a guest post by Jennifer (Pinkerton) van Leeuwen
Monday came fast. We’d arrived to the new “home” on a Friday after two weeks trekking across the country and into Canada on a honeymoon road trip. The occasional hotel laundry room had provided unique bonding experiences along the way (“John! Why did you put my white capris in with your jeans?!?”) but now it was time to unpack suitcases, start setting up house, and – of course – tackle the first loads of laundry.
I had thrown it all into a pile over the weekend, too distracted by cleaning a bachelor pad on a new side of the continent to notice how big the pile had grown.
But there I was: a new wife in a new house with a new washing machine on a new coast in a new country with a new laundry detergent and a massive pile of clothes. Massive, I tell you. Massive. I’d never noticed it, but a man’s pair of jeans is substantially more bulky than anything I ever wear.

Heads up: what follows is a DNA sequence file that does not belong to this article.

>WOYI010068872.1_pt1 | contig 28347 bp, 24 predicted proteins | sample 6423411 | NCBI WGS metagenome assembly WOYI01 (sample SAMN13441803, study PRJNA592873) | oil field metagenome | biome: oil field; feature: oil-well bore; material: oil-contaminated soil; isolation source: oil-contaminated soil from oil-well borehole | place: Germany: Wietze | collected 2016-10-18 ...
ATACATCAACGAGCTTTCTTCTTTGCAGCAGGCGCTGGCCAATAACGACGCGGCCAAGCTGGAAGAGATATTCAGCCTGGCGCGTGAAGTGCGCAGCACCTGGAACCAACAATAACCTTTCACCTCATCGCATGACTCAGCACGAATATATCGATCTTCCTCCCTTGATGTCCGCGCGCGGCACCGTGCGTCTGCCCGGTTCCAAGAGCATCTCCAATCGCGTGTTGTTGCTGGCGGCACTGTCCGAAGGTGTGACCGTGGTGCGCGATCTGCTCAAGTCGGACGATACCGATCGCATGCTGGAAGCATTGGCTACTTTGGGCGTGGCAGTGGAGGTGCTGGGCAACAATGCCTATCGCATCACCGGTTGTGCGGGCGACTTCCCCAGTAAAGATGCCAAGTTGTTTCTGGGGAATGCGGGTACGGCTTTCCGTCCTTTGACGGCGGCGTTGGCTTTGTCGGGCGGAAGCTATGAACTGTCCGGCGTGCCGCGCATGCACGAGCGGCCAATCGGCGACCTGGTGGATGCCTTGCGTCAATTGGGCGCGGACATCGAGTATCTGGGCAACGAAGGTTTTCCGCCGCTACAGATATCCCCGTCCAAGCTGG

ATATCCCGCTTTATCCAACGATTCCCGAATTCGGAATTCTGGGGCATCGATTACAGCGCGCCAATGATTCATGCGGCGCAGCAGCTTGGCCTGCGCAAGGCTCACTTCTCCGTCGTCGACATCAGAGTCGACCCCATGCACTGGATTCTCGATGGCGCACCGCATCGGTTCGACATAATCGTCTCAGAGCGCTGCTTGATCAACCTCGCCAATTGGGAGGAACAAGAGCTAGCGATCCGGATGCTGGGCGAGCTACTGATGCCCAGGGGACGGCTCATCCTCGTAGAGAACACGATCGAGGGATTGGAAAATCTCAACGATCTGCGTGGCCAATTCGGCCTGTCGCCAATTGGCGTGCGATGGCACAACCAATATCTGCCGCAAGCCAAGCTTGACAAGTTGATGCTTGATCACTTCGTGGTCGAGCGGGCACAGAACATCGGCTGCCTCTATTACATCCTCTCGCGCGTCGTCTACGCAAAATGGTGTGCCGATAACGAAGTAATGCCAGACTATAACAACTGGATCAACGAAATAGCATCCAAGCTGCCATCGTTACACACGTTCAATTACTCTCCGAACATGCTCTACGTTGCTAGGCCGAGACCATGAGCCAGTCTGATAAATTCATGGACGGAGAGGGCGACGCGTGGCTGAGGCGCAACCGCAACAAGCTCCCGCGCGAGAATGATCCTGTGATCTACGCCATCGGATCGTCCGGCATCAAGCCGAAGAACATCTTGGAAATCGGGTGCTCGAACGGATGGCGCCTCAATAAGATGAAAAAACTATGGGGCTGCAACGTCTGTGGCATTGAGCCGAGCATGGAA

I’d lived on my own long enough to have my own laundry routine. Nine years will do that. Plus, as a fashion-conscience single girl, I’d gladly acquired enough clothes to ensure my routine didn’t have to be repeated more than every other week. Comfortable in my little world, I did anything necessary to avoid extra work or unnecessary effort. It hadn’t always been that way, though.
Four years ago, I was spending a few months in Uganda. One of my first tasks in that new country? Doing laundry. No washing machine for me. I did the laundry by hand, standing in the hot African sun. Definitely not easy. Definitely not comfortable.
But this wasn’t just any laundry. I was doing the laundry of a group of Canadians on a short term mission trip. One of those Canadians is now my husband. A few years ago, I was already doing his laundry. By hand. In Africa. With water drawn by hand from a reservoir of rain water. By John. The now-husband.
Funny how a few years changes things.
I might have extra laundry to do now that I’m a wife, but at least I don’t have to do it by hand.